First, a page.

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I am familiar with "regular" cross-validation, but now I want to make timeseries predictions while using cross-validation with a simple linear regression function. I write down a simple example, to help clarify my two questions: one about the train/test split, one question about how to train/test for models when the aim is to predict for different n, with n the steps of prediction, in advance.

(1) The data

Assume I have data for timepoints 1,...,10 as follows:

timeseries = [0.5,0.3,10,4,5,6,1,0.4,0.1,0.9]

(2) Transforming the data into a format useful for supervised learning

As far as I understand, we can use "lags", i.e. shifts in the data to create a dataset suited for supervised learning:

input = [NaN,0.5,0.3,10,4,5,6,1,0.4,0.1]
output/response = [0.5,0.3,10,4,5,6,1,0.4,0.1,0.9]

Here I have simply shifted the timeseries by one for creating the output vector. As far as I understand, I could now use input as the input for a linear regression model, and output for the response (the NaN could be approximated our replaced with a random value).

(3) Question 1: Cross-validation ("backtesting")

Say I want to do now 2-splits, do I have to shift the train as well as the test sets?

I.e. something like:

Train-set:

Independent variable: [NaN,0.5,0.3,10,4,5]

Output/response variable:[0.5,0.3,10,4,5,6]

Test-set:

Independent variable: [1,0.4,0.1]

Output/response variable:[0.4,0.1,0.9]

(ii) Question 2: Predicting different lags in advance:

As obvious, I have shifted dependent to independent variables by 1. Assuming now I would like to train a model which can predict 5 time steps in advance -- can I keep this lag of one, and nevertheless use the model to predict n+1,...,n+5,... or do I change the shift from independent to dependent variable to 5? What exactly is the difference?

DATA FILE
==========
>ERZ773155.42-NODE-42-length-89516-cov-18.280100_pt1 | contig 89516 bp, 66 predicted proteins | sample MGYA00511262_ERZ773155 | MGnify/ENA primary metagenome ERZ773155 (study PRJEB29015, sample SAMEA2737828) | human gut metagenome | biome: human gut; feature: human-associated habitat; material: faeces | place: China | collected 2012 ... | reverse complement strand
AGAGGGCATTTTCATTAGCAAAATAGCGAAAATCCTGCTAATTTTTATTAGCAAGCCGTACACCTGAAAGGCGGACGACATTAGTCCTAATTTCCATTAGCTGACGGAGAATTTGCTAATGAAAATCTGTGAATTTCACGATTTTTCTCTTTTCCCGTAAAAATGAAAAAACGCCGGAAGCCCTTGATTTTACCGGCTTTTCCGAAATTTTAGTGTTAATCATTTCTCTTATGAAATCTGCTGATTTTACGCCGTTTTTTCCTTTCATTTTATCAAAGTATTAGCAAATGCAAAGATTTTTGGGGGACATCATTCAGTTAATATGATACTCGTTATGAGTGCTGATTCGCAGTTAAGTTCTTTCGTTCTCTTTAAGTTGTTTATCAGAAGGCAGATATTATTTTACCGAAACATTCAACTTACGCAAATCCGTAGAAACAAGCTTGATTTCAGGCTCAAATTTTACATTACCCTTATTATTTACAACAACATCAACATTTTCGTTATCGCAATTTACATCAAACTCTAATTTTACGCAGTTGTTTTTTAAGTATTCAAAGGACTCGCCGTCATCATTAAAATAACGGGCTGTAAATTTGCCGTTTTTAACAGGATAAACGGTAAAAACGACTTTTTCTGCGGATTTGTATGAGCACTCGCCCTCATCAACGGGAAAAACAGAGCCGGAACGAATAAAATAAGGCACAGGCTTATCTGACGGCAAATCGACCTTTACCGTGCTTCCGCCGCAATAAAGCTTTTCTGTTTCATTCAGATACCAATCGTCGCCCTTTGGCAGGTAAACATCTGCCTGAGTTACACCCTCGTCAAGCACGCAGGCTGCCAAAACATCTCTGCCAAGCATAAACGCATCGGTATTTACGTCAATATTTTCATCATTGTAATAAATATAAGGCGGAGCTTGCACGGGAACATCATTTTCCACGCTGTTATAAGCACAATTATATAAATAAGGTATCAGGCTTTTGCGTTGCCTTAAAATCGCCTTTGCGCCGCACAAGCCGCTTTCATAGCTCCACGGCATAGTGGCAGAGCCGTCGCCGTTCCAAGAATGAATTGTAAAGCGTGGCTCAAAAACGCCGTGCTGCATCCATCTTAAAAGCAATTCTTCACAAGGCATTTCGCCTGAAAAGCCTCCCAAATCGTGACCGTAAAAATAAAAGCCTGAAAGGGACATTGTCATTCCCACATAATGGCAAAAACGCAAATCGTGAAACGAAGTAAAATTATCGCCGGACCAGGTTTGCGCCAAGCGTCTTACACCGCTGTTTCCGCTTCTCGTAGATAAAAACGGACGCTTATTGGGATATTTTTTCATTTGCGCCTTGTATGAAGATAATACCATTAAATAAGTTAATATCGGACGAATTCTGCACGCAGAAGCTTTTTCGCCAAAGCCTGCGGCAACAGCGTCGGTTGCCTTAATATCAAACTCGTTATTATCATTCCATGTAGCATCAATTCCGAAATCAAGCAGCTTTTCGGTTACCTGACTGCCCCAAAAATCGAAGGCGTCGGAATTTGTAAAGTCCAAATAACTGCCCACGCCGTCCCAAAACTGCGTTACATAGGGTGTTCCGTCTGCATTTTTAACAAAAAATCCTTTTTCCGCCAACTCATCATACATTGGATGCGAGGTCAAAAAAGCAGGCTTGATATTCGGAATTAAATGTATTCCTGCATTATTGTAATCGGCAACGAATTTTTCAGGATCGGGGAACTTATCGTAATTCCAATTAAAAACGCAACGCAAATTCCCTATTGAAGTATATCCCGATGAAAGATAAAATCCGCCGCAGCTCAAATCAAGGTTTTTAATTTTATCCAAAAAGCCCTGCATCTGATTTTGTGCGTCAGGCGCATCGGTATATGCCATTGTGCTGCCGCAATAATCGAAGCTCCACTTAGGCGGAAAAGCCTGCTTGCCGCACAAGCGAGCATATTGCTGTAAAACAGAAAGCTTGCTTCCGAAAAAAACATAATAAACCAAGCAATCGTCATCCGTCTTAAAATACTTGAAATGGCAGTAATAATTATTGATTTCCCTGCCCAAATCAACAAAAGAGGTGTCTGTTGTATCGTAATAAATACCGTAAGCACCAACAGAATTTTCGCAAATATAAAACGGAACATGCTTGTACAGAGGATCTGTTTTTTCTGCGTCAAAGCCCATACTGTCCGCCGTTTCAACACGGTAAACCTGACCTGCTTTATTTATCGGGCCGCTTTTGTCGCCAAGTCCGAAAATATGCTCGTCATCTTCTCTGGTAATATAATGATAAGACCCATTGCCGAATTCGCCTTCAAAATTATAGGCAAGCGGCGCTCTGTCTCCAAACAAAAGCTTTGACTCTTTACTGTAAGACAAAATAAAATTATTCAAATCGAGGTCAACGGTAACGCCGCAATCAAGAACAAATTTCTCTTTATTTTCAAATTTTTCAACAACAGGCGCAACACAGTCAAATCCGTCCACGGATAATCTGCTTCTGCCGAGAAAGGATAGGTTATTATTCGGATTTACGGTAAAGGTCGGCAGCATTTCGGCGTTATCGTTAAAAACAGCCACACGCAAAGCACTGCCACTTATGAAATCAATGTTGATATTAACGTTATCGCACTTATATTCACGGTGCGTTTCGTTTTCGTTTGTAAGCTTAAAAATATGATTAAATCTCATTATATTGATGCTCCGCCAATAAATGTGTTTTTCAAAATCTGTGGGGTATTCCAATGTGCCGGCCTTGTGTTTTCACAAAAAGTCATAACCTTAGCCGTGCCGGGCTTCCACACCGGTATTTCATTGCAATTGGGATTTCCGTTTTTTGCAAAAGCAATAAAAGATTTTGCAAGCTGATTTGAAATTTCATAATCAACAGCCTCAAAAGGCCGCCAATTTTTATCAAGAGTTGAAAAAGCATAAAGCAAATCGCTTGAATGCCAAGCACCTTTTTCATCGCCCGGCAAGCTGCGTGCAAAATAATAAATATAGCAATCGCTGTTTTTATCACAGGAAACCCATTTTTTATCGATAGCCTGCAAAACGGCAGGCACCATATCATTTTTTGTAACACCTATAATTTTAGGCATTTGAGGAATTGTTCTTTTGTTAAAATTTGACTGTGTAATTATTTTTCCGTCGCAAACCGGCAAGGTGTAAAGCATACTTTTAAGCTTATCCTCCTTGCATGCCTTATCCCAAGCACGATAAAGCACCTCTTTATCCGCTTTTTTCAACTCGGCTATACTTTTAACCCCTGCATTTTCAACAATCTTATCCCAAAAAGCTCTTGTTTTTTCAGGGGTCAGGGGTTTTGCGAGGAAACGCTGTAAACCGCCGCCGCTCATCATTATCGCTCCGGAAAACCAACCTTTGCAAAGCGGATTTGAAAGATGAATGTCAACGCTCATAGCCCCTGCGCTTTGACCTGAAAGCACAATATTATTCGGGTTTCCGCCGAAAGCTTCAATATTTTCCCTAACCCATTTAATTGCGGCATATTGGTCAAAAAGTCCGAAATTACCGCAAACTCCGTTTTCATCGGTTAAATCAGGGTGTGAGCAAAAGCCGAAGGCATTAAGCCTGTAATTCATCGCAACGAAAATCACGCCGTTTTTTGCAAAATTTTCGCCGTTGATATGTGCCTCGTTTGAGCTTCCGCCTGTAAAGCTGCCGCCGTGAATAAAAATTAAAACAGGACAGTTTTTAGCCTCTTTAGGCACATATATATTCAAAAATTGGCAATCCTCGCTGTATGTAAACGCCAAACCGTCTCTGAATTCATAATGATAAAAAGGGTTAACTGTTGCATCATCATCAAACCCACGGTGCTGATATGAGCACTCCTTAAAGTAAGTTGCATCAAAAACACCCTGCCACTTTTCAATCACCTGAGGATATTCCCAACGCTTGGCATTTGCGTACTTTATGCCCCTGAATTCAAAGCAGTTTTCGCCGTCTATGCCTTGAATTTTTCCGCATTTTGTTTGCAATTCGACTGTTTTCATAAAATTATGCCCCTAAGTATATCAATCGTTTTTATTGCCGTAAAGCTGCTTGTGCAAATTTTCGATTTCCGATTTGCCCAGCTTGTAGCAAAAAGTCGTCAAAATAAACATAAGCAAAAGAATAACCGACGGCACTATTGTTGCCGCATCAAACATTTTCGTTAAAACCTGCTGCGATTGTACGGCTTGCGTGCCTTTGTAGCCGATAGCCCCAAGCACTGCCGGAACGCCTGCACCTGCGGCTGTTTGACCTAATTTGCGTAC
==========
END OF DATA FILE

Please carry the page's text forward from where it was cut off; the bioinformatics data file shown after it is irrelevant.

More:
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    $\begingroup$ Traditionally, you would cross-validate time series models by using a rolling window within the sample. But more recently some other approaches have been developed, too; see Rob J. Hyndman's blog post "Cross-validation for time series". By the way, your question may be a duplicate of one of the earlier questions on time series cross validation – see these. $\endgroup$ – Richard Hardy May 7 '18 at 12:41
  • $\begingroup$ I understand that, but the rolling window is used in both A and B. My question is rather if i would need for both train and test sets and input and a (shifted) output vector $\endgroup$ – user24544 May 7 '18 at 12:43
  • $\begingroup$ I dont think my question is a duplicate - at least I did not find the answer to my question yet $\endgroup$ – user24544 May 7 '18 at 12:52
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For the first question, as Richard Hardy points out, there is an excellent blog post on the topic. There is also this post and this post which I have found very helpful.

For the second question, you need to take into account the two basic approaches to multistep times series forecasting: Recursive forecasting and direct forecasting:

  • In recursive forecasting (also called iterated forecasting) you train your model for one step ahead forecasts only. After the training is done you apply your final model recursively to forecast 1 step ahead, 2 steps ahead, etc...until you reach the desired $n$ steps forecast horizon. To do this, you feed the forecast from each successive step back into the model to generate the next step. This approach is used by traditional forecasting algorithms like ARIMA and Exponential Smoothing algorithms, and can be also used for Machine Learning based forecasting (see this post for an example, and this post for some discussion).